It's the size of a computer mouse, shaped vaguely like a cat, and plugs into your PC. It reads bar codes on printed pages and even on products, and immediately directs your browser to selected Web sites for a sales pitch. Hobbyists have cracked the firmware, cracked the software, and someone has even cracked its creator's customer database. And now privacy freaks have risen to arms over its diabolical serial number.
More than a million have been given away, and at least nine million are soon to be en route to eager hobbyists scheming to turn it into an all-purpose, and free, bar-code scanner running on open-source software. A Web site has already been run up for developers, and an OSDN forum has been dominated by cracks and code and tricks related to it. It comes to you courtesy of Radio Shack, and Forbes and Wired magazines. In its cracked incarnations, has considerable potential for mischief.
What is it? It's CueCat, brainchild of New-Economy 'technology' outfit DigitalConvergence. At first thoughts, it would seem a clever gimmick - the digital alternative to those irritating product-info cards in the backs of magazines (to which the mag inevitably, and annoyingly, opens). Too clever by half, it turns out. The company immediately lost control of its new toy.
One OSDN forum visitor named OmniGeek explains it thus: "I have obtained two CueCat scanners... and have never opened or used the CD-ROMs, and hence don't fall under the silly shrink-wrap license 'opening this software constitutes...' Bring on the lawyers. No way can they tell me how I can or cannot use the hardware gadget..."
That's right, just toss out the pre-licensed software unopened, and run the thing off your own code. What's left is a piece of hardware that anyone is at liberty to tinker with. The company can't possibly make a legal argument equivalent to, 'it's illegal to over-clock your own CPU; it's illegal to modify a car engine for extra performance; it's illegal to plug decent speakers into your el-cheapo audio system....'
So how did DigitalConvergence shoot itself in the foot with such a dramatically large-bore weapon? A bit of history tells a tale of what can only be described as an idea-mill going live with a high-tech gimmick in the absence of anything resembling high-tech savvy.
Need proof? According to a company press release, DigitalConvergence last week "experienced a security breach that may have exposed certain members' names and email addresses. The company was alerted... by Peter Thomas at Securitywatch."
The breach, it turns out, compromised the privacy of about 140,000 customers. Not good... not at all good, for an "Internet technology company".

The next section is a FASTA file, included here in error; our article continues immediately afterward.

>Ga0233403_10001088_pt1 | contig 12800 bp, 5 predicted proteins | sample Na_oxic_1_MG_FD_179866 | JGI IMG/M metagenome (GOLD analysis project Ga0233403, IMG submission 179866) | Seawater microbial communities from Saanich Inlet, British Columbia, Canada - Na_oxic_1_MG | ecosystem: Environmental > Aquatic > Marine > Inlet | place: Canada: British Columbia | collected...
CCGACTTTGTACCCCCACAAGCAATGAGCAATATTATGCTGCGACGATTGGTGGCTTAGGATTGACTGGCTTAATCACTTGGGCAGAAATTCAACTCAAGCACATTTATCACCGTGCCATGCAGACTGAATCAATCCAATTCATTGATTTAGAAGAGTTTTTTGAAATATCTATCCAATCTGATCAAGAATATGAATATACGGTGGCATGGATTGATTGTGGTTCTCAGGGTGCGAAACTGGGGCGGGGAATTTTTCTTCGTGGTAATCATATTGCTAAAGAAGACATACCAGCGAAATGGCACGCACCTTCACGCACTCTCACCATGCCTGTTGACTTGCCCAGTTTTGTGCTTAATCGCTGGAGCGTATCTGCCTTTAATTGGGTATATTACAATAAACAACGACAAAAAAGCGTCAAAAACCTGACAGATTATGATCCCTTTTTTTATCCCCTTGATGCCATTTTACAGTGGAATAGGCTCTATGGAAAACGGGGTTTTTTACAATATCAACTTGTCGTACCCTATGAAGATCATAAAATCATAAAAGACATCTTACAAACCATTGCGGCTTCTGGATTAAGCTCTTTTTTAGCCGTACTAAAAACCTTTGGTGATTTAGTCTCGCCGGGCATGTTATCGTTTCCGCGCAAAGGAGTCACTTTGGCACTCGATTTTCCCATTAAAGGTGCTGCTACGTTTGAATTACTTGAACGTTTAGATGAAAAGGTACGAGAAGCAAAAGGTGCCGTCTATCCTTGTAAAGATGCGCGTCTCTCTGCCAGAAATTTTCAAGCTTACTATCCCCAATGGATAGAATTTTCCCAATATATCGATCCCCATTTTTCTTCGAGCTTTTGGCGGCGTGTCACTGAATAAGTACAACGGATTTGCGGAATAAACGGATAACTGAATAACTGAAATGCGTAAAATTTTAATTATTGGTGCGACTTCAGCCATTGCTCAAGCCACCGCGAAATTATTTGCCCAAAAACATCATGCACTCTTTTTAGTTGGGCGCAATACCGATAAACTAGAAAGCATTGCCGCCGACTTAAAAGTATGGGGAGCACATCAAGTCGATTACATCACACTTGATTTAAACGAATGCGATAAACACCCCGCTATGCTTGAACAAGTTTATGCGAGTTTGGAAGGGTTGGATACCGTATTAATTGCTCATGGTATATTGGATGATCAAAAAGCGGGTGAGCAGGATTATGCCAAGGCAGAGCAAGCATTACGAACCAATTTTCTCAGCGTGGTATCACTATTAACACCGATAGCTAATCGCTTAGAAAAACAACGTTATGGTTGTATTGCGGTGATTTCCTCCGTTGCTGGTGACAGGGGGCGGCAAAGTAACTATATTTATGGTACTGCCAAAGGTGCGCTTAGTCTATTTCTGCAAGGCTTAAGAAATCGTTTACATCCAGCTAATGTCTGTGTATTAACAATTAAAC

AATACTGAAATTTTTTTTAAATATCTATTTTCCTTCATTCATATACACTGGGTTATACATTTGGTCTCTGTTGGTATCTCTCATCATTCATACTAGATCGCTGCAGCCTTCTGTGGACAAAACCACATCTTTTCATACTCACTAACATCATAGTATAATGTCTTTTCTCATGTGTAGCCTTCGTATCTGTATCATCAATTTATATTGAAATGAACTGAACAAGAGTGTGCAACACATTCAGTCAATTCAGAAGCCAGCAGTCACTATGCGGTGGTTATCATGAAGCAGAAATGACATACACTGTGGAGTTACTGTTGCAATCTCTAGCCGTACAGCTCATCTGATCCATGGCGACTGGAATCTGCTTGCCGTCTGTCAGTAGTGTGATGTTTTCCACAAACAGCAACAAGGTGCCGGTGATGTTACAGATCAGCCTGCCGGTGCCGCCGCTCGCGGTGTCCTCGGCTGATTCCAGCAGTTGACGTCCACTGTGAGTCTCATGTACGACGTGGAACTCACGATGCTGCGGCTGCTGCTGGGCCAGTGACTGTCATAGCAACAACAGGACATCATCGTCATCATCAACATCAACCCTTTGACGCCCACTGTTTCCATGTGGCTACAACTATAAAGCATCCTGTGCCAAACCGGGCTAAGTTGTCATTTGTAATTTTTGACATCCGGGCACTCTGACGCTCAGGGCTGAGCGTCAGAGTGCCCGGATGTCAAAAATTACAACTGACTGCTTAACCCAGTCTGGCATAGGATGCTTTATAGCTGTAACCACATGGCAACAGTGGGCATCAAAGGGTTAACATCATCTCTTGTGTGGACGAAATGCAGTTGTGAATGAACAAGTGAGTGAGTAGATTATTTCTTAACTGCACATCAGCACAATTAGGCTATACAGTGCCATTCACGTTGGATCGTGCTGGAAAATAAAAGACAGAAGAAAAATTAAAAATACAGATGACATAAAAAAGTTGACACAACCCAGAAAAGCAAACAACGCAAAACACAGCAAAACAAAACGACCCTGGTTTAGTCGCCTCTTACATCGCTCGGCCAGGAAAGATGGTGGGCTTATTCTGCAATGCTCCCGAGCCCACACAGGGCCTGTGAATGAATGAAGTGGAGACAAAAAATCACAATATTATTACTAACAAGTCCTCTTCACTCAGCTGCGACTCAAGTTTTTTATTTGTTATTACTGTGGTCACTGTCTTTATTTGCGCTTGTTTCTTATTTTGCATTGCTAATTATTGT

The company's management team "includes a roster of industry veterans from Time Warner, AT&T, GE, ING Barings and Disney," the press release chirps. This could account for a good deal of its apparent technical incompetence. They likely have too many 'concept guys' in control with too little practical, nuts-and-bolts foresight and imagination. To compete in this market, the Big Swinging Dicks need an ability to 'think outside the box', sure, but they especially need to think outside the box with the dollar signs.
Then there is the CueCat's serial number, which privacy alarmists see as a potential user-profiling weapon. The company lamely explains that it only meant to track which of the several outlets (Forbes, Radio Shack, etc.) a given CueCat had come from, not user behaviour. And that may well be true, but... a serial number? You'd think these guys never heard of Intel, and it's Mark-of-the-Beast CPU debacle and hastily-issued 'security patch'.
Then of course there is the growing open-source CueCat project with which we opened our tale of spectacular failure. Shades here of NetPliance and its $99 i-Opener, cheaply and easily cracked into fully-functioning PCs. NetPliance soon found that an absurd number of buyers were cancelling their Net access contracts, on which the company's profits depended, after snapping up four or five of the handy gizmos. NetPliance may be forgiven for pioneering the blunder, but DigitalConvergence's determination to imitate it is rather difficult to overlook.
In all, a disastrous start to a marketing concept clearly executed by greedy fools. Now for a quick fix in keeping with the company's rig-it-and-roll mentality: we look for 'CueCat2' to come stuffed with a tiny squib, detonated by opening the plastic housing. They can worry about children's prying fingers after the fact, as they have done with every other potential pitfall. ®